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YOUR MONEY,

YOUR FUTURE Darryl changed jobs in search of a retirement plan BY LAURA HILLEN

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King sees evidence of these social conditions tart saving now, or work until you die. every day at construction work sites that he frequents. Darryl King was 30 when he first realized “I see a lot of these guys on job sites pushing those were his options. So he shifted the 60 or 70,” King says. “It’s just a shame when course of his life: King left his job in the tattoo someone has to work like that.” industry, which had no retirement planning, and For workers who do want to leave their current changed careers to find an employer who would job field, or change jobs often, having easy access provide him with those options. to retirement plans or paying into one that follows King, now 33, drives trucks for a them between workplaces could mean the construction material company in Sacramento difference between a happy, self-sufficient and has a 401k plan through his retirement and one that is inadequate employer. If not for this plan, and reliant on state services. King says his retirement The current Social Security prospects would be the retirement benefit averages same as they were before $1,328 a month — a sum that — nonexistent. Saving doesn’t allow its recipients on your own without a much security beyond just workplace plan is just too the basics. When seniors difficult, he says. struggle to make ends meet, “Nobody should have that increases demand on to work so hard their entire California’s social welfare life and, by the time that DARRYL KING services. they’re ready to stop working, 33, truck driver When King retires, he wants have nothing to show for it,” to use his accrued funds to enjoy King says. all the simple things he’s missed out In California, more than 7 million on because of work, like going to concerts and workers are currently not offered a retirement spending time with friends and family. And, he plan by their employer, and not all of these says, having an endless supply of gummy bears — workers are able to change their career path like his favorite candy — wouldn’t hurt. King in order to save for their future. This makes “Maybe I’d like to buy a house somewhere them much more likely to experience poverty where it’s hella nice, and have a bungalow at retirement age — in fact, nearly half of somewhere and chill,” he says. “I don’t think California workers are on track to retire facing anybody should die with nothing.” economic hardship.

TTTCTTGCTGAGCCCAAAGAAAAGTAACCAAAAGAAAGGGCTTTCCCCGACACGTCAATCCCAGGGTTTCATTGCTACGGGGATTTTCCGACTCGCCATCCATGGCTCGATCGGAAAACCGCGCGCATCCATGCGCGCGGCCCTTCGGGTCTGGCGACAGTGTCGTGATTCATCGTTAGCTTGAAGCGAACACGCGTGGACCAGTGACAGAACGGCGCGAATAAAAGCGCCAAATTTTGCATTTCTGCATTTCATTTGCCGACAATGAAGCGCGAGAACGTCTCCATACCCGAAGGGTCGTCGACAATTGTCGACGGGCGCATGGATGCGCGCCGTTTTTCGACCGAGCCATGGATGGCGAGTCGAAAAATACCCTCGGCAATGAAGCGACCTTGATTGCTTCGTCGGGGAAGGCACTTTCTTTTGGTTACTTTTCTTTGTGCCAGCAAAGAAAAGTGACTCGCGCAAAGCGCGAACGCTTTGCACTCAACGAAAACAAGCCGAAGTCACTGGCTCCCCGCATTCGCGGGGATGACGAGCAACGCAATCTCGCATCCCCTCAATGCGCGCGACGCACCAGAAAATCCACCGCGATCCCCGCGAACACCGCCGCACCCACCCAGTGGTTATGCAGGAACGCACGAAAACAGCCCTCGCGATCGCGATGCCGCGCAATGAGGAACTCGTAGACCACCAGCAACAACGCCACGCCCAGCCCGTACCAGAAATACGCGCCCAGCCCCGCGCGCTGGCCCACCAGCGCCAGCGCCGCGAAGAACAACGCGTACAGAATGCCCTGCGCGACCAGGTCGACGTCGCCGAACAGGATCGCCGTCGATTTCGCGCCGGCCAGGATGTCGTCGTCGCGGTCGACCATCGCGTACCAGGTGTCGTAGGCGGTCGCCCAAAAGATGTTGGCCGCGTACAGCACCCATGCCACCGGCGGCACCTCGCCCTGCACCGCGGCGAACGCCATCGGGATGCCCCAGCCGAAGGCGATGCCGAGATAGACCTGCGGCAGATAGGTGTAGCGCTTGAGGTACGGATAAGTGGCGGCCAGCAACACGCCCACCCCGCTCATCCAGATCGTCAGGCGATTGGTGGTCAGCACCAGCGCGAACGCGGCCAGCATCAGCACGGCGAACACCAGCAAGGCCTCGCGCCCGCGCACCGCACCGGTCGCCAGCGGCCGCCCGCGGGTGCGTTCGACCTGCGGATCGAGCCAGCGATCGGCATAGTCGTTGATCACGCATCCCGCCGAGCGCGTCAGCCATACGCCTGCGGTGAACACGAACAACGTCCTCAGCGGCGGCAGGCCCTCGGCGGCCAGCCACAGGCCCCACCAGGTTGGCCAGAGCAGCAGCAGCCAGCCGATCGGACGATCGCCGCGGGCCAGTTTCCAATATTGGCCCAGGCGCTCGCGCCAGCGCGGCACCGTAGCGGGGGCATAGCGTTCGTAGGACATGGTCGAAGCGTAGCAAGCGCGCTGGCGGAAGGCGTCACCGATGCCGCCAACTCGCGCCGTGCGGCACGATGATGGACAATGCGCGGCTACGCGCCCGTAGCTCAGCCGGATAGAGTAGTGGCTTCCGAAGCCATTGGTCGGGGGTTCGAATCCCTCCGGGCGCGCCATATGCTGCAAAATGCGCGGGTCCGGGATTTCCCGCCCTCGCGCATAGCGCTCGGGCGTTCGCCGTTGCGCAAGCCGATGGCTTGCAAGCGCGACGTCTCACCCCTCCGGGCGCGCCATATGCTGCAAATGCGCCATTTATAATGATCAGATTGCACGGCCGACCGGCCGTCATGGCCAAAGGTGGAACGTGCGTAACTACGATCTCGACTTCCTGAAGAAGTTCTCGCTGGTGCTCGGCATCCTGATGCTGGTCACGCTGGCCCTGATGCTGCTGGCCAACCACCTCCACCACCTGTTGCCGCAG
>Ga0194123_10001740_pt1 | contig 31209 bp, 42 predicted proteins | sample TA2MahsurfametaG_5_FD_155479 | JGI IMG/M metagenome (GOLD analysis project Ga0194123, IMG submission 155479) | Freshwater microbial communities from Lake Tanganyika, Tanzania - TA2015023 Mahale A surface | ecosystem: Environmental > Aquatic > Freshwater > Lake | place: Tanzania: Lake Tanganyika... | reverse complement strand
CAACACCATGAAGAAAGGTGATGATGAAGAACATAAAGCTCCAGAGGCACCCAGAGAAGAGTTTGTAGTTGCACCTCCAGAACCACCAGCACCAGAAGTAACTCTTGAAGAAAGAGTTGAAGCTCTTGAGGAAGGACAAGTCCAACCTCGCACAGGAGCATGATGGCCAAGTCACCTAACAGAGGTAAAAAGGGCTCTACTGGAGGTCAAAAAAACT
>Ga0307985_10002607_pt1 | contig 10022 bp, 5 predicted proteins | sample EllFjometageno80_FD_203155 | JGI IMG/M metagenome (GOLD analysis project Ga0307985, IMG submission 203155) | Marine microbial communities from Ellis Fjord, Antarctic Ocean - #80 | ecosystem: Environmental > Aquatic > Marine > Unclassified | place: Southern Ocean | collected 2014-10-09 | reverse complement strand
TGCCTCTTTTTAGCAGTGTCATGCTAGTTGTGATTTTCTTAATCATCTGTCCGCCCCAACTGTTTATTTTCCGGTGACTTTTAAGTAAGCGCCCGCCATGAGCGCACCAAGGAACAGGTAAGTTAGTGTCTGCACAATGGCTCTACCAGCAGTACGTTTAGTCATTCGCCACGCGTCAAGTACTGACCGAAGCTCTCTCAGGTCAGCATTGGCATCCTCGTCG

“Nobody should have to work so hard their entire life ... and have nothing to show for it.”

Darryl ryl King left the tattoo industry to look for a job that offered retirement savings. PHOTO BY MELISSA UROFF

THE BOTTOM LINE

More than 7 million California workers don’t have retirement savings plans at their workplace. Of those workers: 66% are employed at small businesses with less than 100 employees

Almost 5 million are minority workers (3.5 million of whom are Latino)

58% are women

Almost 65% are between the ages of 18 and 34

Over 75% of California’s low- and moderate-income retirees rely exclusively on Social Security.

Informational publication paid for by AARP

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Women are 80% more likely to live in poverty in retirement than men, with half as much annual income as the average male senior: $15,500 vs. $31,000.

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